Vango: Well, I always like merging the past with the present in my work and I especially like painting historic characters using the modern equivalent of their chosen medium. Today everyone ‘s on Twitter or Facebook expressing themselves to the world, which is a positive thing, except 99% of what they say is irrelevant bulls**t. On the flip side, 65 years ago this young girl actually had something to say that was unheard in her lifetime.
Brooklyn Street Art: Tell us a bit about the Street Art scene in Ireland.
Vango: Obviously Ireland isn’t known for Street Art but there are some talented artists emerging, especially in the last year or two like KARMA, ADW, Canvaz, Maser and of course Conor Harrington.
Brooklyn Street Art: Who would you cite as an inspiration as an artist?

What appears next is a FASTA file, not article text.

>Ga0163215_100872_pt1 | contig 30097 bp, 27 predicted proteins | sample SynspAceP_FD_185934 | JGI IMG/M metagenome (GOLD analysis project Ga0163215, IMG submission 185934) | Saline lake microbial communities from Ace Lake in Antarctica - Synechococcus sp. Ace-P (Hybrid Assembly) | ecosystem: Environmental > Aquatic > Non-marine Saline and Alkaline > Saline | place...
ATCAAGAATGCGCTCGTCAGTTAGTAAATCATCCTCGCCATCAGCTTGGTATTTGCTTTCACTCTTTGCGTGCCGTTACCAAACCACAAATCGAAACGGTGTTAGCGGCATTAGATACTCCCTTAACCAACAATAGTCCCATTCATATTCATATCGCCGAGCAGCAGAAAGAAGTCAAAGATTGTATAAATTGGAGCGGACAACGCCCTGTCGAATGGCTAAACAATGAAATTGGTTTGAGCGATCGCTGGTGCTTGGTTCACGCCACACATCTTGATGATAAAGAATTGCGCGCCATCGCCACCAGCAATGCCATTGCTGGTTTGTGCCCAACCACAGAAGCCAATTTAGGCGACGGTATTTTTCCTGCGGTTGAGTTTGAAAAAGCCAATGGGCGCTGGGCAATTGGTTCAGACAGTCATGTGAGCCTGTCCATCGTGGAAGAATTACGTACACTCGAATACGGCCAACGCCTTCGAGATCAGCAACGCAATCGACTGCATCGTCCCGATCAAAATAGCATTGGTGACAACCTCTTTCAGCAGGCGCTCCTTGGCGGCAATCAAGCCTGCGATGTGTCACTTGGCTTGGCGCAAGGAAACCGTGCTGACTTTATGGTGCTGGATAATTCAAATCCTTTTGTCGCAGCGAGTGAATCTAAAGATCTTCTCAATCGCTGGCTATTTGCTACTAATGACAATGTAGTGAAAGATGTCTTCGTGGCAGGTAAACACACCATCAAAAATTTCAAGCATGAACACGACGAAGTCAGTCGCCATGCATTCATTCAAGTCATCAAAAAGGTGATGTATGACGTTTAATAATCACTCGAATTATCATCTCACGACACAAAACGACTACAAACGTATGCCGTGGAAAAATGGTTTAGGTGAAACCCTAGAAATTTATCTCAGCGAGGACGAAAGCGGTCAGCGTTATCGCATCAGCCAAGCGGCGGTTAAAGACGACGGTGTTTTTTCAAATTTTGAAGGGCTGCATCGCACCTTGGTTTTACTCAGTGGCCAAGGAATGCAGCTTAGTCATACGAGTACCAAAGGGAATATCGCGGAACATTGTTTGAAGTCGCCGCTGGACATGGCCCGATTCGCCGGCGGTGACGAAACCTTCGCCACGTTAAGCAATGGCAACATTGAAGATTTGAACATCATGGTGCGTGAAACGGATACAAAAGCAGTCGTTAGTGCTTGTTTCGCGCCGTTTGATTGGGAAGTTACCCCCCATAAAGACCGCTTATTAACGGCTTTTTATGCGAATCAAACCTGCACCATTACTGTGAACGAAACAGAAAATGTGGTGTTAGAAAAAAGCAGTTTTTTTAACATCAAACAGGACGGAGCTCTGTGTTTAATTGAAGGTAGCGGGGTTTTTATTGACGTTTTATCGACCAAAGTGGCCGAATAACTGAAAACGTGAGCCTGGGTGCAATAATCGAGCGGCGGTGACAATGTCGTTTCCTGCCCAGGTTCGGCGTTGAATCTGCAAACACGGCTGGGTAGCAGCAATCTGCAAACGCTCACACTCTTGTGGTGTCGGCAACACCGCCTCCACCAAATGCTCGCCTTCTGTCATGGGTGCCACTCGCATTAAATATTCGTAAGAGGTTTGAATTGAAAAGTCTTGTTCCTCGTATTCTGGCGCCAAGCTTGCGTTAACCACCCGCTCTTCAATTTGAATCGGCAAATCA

Vango: As a stencil artist it’s hard not to mention Banksy. Lots of stencil artists are reluctant to admit that Banksy had an influence on them at the risk of sounding like stale copy cats. That’s understandable but I’d rather be honest and admit that Banksy had a major role in my decision to pick up a can. The guy makes it look so easy again  and again and the least he deserves is homage from newbie stencil artists.
Brooklyn Street Art: Why do you think Street Art is important and relevant in today’s art world?
Vango: It’s there for everyone to see, like it or not. It demands to be noticed and as you can tell it’s succeeding. You can be on a train, walking to work or driving home and see art that’s just as thought provoking as art you have to go out of your way to find. I think that ‘s important because nobody seems to have time anymore. If you have a job and a favorite TV show, your day is spent.